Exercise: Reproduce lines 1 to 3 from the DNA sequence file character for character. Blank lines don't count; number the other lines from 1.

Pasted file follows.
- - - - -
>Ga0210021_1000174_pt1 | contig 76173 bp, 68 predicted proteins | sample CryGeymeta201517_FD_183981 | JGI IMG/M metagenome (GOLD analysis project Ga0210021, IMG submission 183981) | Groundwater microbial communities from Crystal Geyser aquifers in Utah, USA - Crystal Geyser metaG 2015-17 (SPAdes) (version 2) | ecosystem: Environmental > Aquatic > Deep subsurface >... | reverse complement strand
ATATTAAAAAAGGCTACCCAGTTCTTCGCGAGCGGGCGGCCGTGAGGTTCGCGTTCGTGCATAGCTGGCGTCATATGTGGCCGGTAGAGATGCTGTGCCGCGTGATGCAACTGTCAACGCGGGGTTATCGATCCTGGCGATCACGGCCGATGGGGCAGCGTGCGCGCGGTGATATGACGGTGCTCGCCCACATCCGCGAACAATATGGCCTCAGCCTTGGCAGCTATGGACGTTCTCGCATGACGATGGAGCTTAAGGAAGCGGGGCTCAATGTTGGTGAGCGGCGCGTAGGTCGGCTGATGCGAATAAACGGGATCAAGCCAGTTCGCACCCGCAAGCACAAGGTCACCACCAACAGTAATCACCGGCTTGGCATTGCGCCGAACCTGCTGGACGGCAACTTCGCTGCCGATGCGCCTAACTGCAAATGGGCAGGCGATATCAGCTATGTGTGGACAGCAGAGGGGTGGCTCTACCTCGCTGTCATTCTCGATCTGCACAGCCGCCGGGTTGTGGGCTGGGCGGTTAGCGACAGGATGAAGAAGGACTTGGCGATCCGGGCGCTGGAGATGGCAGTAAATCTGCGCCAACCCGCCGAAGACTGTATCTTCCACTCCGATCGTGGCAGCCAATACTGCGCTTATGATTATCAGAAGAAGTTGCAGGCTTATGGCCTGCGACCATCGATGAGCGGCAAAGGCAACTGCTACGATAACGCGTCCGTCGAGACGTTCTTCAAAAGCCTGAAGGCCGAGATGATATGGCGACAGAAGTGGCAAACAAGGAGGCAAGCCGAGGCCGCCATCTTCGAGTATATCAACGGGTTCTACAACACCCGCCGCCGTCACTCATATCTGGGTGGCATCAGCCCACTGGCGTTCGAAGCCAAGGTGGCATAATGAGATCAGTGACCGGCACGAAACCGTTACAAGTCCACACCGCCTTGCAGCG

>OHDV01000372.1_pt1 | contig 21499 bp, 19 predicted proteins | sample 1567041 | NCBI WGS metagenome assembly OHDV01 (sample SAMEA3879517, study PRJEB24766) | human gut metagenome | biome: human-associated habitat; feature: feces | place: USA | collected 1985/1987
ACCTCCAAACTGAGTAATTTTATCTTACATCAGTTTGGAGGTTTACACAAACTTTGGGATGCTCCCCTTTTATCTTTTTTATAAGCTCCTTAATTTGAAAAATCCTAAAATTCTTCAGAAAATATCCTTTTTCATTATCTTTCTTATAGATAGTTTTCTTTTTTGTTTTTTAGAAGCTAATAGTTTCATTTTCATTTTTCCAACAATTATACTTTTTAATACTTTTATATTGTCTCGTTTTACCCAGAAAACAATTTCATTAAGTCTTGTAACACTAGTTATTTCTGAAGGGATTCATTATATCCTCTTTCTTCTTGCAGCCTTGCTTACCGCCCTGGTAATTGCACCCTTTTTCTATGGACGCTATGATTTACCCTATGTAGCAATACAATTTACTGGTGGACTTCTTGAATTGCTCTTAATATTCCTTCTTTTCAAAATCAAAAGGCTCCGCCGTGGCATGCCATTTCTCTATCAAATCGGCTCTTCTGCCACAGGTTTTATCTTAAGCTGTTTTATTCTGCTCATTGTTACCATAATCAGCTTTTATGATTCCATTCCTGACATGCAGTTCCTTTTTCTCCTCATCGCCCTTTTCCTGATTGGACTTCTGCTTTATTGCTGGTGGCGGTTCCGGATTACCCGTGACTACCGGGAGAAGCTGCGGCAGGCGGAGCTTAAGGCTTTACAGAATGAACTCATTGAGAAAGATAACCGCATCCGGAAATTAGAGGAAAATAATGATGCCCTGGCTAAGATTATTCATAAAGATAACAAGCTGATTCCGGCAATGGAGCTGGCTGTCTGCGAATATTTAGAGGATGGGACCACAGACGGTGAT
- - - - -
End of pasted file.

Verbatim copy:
>Ga0210021_1000174_pt1 | contig 76173 bp, 68 predicted proteins | sample CryGeymeta201517_FD_183981 | JGI IMG/M metagenome (GOLD analysis project Ga0210021, IMG submission 183981) | Groundwater microbial communities from Crystal Geyser aquifers in Utah, USA - Crystal Geyser metaG 2015-17 (SPAdes) (version 2) | ecosystem: Environmental > Aquatic > Deep subsurface >... | reverse complement strand
ATATTAAAAAAGGCTACCCAGTTCTTCGCGAGCGGGCGGCCGTGAGGTTCGCGTTCGTGCATAGCTGGCGTCATATGTGGCCGGTAGAGATGCTGTGCCGCGTGATGCAACTGTCAACGCGGGGTTATCGATCCTGGCGATCACGGCCGATGGGGCAGCGTGCGCGCGGTGATATGACGGTGCTCGCCCACATCCGCGAACAATATGGCCTCAGCCTTGGCAGCTATGGACGTTCTCGCATGACGATGGAGCTTAAGGAAGCGGGGCTCAATGTTGGTGAGCGGCGCGTAGGTCGGCTGATGCGAATAAACGGGATCAAGCCAGTTCGCACCCGCAAGCACAAGGTCACCACCAACAGTAATCACCGGCTTGGCATTGCGCCGAACCTGCTGGACGGCAACTTCGCTGCCGATGCGCCTAACTGCAAATGGGCAGGCGATATCAGCTATGTGTGGACAGCAGAGGGGTGGCTCTACCTCGCTGTCATTCTCGATCTGCACAGCCGCCGGGTTGTGGGCTGGGCGGTTAGCGACAGGATGAAGAAGGACTTGGCGATCCGGGCGCTGGAGATGGCAGTAAATCTGCGCCAACCCGCCGAAGACTGTATCTTCCACTCCGATCGTGGCAGCCAATACTGCGCTTATGATTATCAGAAGAAGTTGCAGGCTTATGGCCTGCGACCATCGATGAGCGGCAAAGGCAACTGCTACGATAACGCGTCCGTCGAGACGTTCTTCAAAAGCCTGAAGGCCGAGATGATATGGCGACAGAAGTGGCAAACAAGGAGGCAAGCCGAGGCCGCCATCTTCGAGTATATCAACGGGTTCTACAACACCCGCCGCCGTCACTCATATCTGGGTGGCATCAGCCCACTGGCGTTCGAAGCCAAGGTGGCATAATGAGATCAGTGACCGGCACGAAACCGTTACAAGTCCACACCGCCTTGCAGCG

>OHDV01000372.1_pt1 | contig 21499 bp, 19 predicted proteins | sample 1567041 | NCBI WGS metagenome assembly OHDV01 (sample SAMEA3879517, study PRJEB24766) | human gut metagenome | biome: human-associated habitat; feature: feces | place: USA | collected 1985/1987